How teachers, school leaders can embrace use of AI tools in the classroom
October 15, 2023 | 6:12pm
HONG KONG, People’s Republic of China — Students’ unhampered access to popular generative artificial intelligence (AI) tools to help create their outputs has ushered in what teachers and experts believe to be a black swan moment for education.
But discussions on AI tools in education should not just be confined to student outputs, school leaders and advocates of education technology said, as educators now have the prime opportunity to learn how AI can help free up their administrative workload to give them more time — and energy — in the classroom.
Hong Kong and Asian educators part of a panel discussion in this year’s EdTech Month Summit said that AI tools are both revered and feared for their potential to radically shake up the education sector — and for good reason.
While there has been a lot of hand-wringing among educators on the use of AI in class, teachers can also tap into existing AI tools “to revamp their traditional ways of assessing students’ work,” said Joseph South, Chief Learning Officer at the International Society for Technology in Education.
Traditional assessment methods — like scoring students’ quizzes or grading submitted outputs — have remained largely unchanged since the 19th century, South said, which makes it high time for AI to speed along the process of allowing educators to “create assessments that are not only relevant but also personalized to each student’s learning journey.”
But an AI tool doesn’t just allow for faster ways of scoring students’ tests but also a more effective approach to “personalizing” lessons, the panelists said.
“We (educators) usually like to advocate for a student-centered learning model. With AI, you can truly hyperpersonalize,” South said during the panel discussion on Thursday.
“Think of a child learning French – you can tailor vocabulary lessons to his hobbies, like football, and other things they care about. With AI, teachers can also better support students with disabilities by providing targeted one-on-one assistance,” he added.
But teachers should also not depend on AI to establish relationships with students, Benjamin Sheridan of 407 learning said, adding that educators must ensure that AI enhances, rather than replaces, the role of the teacher in education.
Sheridan also cautioned against the notion that building an algorithm could replace the complex and nuanced human aspects of teaching and learning. “Tech should instead be designed to encourage and support meaningful relationships and authentic learning experiences.”
The panelists also concurred that with the rise of AI tools, teachers could also experience a form of “tech fatigue” from the use and availability of various programs for teaching and learning.
Jason Prohaska of The English Schools Foundation noted that the sudden and widespread adoption of technology during the pandemic had led to a sense of exhaustion among both educators and students.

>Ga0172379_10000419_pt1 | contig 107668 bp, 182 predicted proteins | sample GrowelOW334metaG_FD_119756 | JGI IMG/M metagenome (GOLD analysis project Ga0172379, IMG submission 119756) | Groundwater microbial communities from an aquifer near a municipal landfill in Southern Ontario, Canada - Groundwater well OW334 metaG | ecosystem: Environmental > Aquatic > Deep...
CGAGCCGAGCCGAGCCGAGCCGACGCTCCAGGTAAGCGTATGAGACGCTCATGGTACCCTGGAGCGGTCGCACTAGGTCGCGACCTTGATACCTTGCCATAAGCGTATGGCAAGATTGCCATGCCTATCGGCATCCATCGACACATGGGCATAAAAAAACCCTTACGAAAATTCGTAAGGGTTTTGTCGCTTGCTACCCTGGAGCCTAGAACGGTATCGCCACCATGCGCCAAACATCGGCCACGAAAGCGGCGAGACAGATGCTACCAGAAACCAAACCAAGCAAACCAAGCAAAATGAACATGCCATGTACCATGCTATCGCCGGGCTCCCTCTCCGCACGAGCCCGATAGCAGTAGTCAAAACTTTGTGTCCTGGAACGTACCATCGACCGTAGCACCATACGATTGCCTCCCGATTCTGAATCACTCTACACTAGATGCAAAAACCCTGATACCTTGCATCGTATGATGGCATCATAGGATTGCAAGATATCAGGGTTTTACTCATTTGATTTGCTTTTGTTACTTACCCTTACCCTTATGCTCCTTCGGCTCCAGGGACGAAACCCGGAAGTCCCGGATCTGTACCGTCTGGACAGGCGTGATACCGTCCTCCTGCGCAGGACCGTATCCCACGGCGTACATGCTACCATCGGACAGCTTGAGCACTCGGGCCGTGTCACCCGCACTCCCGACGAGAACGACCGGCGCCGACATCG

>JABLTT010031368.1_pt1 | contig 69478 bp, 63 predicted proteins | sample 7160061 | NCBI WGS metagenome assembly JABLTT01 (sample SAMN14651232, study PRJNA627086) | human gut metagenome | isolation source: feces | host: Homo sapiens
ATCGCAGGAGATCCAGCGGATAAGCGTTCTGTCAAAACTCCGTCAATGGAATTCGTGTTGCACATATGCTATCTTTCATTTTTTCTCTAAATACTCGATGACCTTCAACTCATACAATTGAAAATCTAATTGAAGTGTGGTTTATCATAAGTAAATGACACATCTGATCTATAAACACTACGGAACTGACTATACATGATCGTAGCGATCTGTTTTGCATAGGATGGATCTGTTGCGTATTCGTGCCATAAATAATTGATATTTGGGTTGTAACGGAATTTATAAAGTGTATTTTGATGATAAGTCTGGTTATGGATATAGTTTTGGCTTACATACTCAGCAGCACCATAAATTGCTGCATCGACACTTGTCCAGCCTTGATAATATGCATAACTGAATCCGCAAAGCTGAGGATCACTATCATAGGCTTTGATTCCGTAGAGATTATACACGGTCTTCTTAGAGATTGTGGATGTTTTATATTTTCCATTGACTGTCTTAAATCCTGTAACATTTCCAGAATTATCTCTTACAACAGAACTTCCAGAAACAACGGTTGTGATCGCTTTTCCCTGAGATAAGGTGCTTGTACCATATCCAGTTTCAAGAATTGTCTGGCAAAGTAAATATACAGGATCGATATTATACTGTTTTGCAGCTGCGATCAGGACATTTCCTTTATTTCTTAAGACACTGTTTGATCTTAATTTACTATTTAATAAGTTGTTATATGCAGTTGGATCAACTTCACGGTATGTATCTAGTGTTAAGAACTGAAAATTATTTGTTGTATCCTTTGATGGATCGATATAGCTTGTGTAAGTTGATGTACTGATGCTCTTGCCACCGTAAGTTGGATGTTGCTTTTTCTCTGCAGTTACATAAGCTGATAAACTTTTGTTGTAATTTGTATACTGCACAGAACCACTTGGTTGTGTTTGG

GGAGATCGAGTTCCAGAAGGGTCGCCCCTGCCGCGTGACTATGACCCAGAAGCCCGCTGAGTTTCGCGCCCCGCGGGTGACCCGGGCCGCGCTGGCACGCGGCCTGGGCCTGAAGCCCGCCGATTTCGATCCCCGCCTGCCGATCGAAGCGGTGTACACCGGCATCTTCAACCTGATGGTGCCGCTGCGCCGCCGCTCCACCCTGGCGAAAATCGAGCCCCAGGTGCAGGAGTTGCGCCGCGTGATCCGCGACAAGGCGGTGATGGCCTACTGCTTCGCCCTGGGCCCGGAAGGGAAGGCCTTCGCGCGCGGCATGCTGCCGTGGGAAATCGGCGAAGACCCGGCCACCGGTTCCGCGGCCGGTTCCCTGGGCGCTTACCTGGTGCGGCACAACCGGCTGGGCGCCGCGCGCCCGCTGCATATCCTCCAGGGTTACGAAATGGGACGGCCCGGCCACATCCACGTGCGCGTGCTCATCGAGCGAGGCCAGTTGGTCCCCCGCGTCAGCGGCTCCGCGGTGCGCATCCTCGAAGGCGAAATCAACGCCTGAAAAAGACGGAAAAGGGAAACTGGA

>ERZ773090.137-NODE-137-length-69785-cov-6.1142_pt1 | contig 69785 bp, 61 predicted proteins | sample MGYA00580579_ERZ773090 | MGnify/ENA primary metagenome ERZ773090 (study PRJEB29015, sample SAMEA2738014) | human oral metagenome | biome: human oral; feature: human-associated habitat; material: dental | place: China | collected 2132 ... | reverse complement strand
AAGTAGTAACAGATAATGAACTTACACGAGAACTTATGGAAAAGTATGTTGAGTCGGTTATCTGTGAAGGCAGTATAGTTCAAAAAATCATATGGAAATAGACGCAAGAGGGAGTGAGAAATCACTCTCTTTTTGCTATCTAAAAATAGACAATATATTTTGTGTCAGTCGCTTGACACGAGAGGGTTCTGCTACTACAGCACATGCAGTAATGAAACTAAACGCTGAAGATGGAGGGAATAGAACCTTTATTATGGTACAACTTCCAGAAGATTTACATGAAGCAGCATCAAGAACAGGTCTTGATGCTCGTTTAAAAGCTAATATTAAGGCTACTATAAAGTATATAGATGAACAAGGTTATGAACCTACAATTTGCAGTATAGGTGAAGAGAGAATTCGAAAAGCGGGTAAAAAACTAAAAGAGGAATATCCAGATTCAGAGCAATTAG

Prohaska said: “The introduction of AI into education can either alleviate or exacerbate this fatigue, depending on its implementation.”
Philip Law emphasized the importance of school culture in fostering innovation and combating tech fatigue.
“Schools with a culture that supports experimentation and creative ideas have a better chance of successfully integrating AI,” Law said.
Pilot tests needed
South said that schools interested in purchasing AI products should conduct a comprehensive pilot test before making it part of the curriculum.
“It’s not enough to just look at an AI product on a shelf and think of its possibilities. You have to let your teachers try and pilot it, and be open to the idea that not every tool could be a good fit,” South added.
The panelists also added that, often, schools do not gather sufficient data during the testing phase, and when they do, they may not agree on the criteria for evaluation.
“Schools piloting an AI program should not treat it as a soft launch that will just become permanent anyway. Feedback cycles and testing are important. Ask good questions and bring multiple people in who could be affected by the product,” Sheridan said.
“When you have that data, you can answer the question: does this AI tool help us get closer to where we want our teachers and students to be?” he added.
In the Philippines, state university University of the Philippines was the first to come out with a general policy on the use of AI in the classroom.
UP cited 10 principles to promote the “responsible” use of AI, none of which reference an outright ban on student use of AI-powered technologies.
UP mentioned the need for AI to be primarily for the “public good” and to benefit Filipinos by “fostering inclusive economic growth, sustainable development, political empowerment and enhanced well-being.”
Among the other principles it listed is the need for “meaningful human control,” saying that AI should be used to “advance human autonomy and agency.”
In basic education, Education Secretary Sara Duterte has acknowledged the potential for AI to usher in a “paradigm shift” in education but cautioned that there should still be checks and balances on its use.
Disclosure: Reporting for this story was made possible with support from the Hong Kong Government’s Information Services Department (ISD). This article was produced following editorial guidelines and ISD did not have input on how the story would be written.